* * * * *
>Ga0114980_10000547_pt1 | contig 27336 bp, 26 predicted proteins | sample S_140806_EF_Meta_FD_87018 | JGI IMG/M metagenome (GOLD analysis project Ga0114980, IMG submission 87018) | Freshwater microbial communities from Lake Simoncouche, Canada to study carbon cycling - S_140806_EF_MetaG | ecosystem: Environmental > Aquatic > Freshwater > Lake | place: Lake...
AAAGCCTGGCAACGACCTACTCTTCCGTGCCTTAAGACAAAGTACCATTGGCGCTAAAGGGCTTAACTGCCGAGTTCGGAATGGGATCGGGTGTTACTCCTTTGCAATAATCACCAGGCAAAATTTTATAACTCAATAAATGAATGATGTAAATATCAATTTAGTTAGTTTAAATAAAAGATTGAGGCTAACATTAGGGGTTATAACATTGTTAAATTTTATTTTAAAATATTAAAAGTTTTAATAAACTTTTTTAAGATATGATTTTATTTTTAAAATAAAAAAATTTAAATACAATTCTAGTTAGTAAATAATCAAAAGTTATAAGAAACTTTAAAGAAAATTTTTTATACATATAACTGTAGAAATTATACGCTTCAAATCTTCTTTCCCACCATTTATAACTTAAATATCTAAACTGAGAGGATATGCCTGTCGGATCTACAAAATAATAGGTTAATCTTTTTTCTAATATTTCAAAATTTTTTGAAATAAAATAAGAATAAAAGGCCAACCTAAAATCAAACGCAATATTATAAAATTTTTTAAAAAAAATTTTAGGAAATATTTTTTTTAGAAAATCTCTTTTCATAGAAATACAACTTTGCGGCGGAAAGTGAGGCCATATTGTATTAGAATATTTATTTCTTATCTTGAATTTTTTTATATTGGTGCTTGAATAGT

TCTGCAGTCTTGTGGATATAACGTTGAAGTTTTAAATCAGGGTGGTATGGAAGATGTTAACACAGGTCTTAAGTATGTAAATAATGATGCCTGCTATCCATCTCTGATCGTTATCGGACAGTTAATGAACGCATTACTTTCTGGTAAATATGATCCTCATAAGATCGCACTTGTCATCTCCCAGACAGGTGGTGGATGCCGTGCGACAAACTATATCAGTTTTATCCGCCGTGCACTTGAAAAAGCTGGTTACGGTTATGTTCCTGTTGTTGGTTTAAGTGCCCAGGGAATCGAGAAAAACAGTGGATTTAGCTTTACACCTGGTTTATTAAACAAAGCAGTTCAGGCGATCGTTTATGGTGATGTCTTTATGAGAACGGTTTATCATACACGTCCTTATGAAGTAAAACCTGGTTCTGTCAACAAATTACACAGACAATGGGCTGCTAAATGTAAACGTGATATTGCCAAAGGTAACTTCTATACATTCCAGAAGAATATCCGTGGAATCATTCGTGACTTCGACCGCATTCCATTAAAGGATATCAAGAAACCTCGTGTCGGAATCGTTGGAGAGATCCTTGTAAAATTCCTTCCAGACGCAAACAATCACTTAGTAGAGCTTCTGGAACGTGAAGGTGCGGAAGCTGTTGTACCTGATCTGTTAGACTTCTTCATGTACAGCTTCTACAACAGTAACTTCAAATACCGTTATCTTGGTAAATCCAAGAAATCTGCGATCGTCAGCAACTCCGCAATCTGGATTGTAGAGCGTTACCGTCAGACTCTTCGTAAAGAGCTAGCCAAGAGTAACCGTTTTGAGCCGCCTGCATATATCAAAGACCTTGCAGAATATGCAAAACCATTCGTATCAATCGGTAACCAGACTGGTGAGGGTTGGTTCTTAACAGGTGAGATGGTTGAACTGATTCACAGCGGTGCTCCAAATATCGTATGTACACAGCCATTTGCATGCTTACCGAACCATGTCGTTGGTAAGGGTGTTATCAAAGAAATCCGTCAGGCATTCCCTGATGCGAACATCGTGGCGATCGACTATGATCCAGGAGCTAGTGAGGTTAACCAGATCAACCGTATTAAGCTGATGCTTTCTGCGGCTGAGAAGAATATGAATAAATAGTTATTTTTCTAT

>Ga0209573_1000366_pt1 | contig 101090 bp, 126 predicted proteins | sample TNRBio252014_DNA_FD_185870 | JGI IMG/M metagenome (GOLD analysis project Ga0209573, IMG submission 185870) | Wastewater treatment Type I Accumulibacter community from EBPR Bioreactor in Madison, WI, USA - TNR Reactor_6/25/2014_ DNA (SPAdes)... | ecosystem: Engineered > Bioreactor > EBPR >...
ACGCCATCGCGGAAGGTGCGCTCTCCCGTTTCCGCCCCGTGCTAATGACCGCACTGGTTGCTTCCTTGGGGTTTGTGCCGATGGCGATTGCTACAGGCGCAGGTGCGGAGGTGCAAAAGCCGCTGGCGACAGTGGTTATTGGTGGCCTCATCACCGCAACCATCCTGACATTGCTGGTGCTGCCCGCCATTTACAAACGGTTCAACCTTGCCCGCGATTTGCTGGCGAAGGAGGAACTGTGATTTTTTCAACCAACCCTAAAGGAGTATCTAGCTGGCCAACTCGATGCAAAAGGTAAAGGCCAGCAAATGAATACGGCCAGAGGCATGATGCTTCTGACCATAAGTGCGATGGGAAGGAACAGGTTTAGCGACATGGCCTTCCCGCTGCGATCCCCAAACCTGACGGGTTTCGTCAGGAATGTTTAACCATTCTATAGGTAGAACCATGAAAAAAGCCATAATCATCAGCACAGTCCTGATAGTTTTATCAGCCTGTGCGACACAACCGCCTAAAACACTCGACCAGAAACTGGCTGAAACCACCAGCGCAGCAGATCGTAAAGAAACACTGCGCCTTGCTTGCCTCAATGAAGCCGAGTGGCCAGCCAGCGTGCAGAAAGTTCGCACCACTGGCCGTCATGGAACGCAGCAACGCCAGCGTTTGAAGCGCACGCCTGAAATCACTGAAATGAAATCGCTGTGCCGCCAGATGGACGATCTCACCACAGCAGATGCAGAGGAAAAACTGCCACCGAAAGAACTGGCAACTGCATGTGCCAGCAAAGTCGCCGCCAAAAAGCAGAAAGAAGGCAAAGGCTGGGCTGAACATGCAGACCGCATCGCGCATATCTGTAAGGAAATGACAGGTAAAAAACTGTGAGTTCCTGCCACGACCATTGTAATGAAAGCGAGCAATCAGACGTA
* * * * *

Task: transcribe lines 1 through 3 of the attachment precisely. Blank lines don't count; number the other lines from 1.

>Ga0114980_10000547_pt1 | contig 27336 bp, 26 predicted proteins | sample S_140806_EF_Meta_FD_87018 | JGI IMG/M metagenome (GOLD analysis project Ga0114980, IMG submission 87018) | Freshwater microbial communities from Lake Simoncouche, Canada to study carbon cycling - S_140806_EF_MetaG | ecosystem: Environmental > Aquatic > Freshwater > Lake | place: Lake...
AAAGCCTGGCAACGACCTACTCTTCCGTGCCTTAAGACAAAGTACCATTGGCGCTAAAGGGCTTAACTGCCGAGTTCGGAATGGGATCGGGTGTTACTCCTTTGCAATAATCACCAGGCAAAATTTTATAACTCAATAAATGAATGATGTAAATATCAATTTAGTTAGTTTAAATAAAAGATTGAGGCTAACATTAGGGGTTATAACATTGTTAAATTTTATTTTAAAATATTAAAAGTTTTAATAAACTTTTTTAAGATATGATTTTATTTTTAAAATAAAAAAATTTAAATACAATTCTAGTTAGTAAATAATCAAAAGTTATAAGAAACTTTAAAGAAAATTTTTTATACATATAACTGTAGAAATTATACGCTTCAAATCTTCTTTCCCACCATTTATAACTTAAATATCTAAACTGAGAGGATATGCCTGTCGGATCTACAAAATAATAGGTTAATCTTTTTTCTAATATTTCAAAATTTTTTGAAATAAAATAAGAATAAAAGGCCAACCTAAAATCAAACGCAATATTATAAAATTTTTTAAAAAAAATTTTAGGAAATATTTTTTTTAGAAAATCTCTTTTCATAGAAATACAACTTTGCGGCGGAAAGTGAGGCCATATTGTATTAGAATATTTATTTCTTATCTTGAATTTTTTTATATTGGTGCTTGAATAGT

TCTGCAGTCTTGTGGATATAACGTTGAAGTTTTAAATCAGGGTGGTATGGAAGATGTTAACACAGGTCTTAAGTATGTAAATAATGATGCCTGCTATCCATCTCTGATCGTTATCGGACAGTTAATGAACGCATTACTTTCTGGTAAATATGATCCTCATAAGATCGCACTTGTCATCTCCCAGACAGGTGGTGGATGCCGTGCGACAAACTATATCAGTTTTATCCGCCGTGCACTTGAAAAAGCTGGTTACGGTTATGTTCCTGTTGTTGGTTTAAGTGCCCAGGGAATCGAGAAAAACAGTGGATTTAGCTTTACACCTGGTTTATTAAACAAAGCAGTTCAGGCGATCGTTTATGGTGATGTCTTTATGAGAACGGTTTATCATACACGTCCTTATGAAGTAAAACCTGGTTCTGTCAACAAATTACACAGACAATGGGCTGCTAAATGTAAACGTGATATTGCCAAAGGTAACTTCTATACATTCCAGAAGAATATCCGTGGAATCATTCGTGACTTCGACCGCATTCCATTAAAGGATATCAAGAAACCTCGTGTCGGAATCGTTGGAGAGATCCTTGTAAAATTCCTTCCAGACGCAAACAATCACTTAGTAGAGCTTCTGGAACGTGAAGGTGCGGAAGCTGTTGTACCTGATCTGTTAGACTTCTTCATGTACAGCTTCTACAACAGTAACTTCAAATACCGTTATCTTGGTAAATCCAAGAAATCTGCGATCGTCAGCAACTCCGCAATCTGGATTGTAGAGCGTTACCGTCAGACTCTTCGTAAAGAGCTAGCCAAGAGTAACCGTTTTGAGCCGCCTGCATATATCAAAGACCTTGCAGAATATGCAAAACCATTCGTATCAATCGGTAACCAGACTGGTGAGGGTTGGTTCTTAACAGGTGAGATGGTTGAACTGATTCACAGCGGTGCTCCAAATATCGTATGTACACAGCCATTTGCATGCTTACCGAACCATGTCGTTGGTAAGGGTGTTATCAAAGAAATCCGTCAGGCATTCCCTGATGCGAACATCGTGGCGATCGACTATGATCCAGGAGCTAGTGAGGTTAACCAGATCAACCGTATTAAGCTGATGCTTTCTGCGGCTGAGAAGAATATGAATAAATAGTTATTTTTCTAT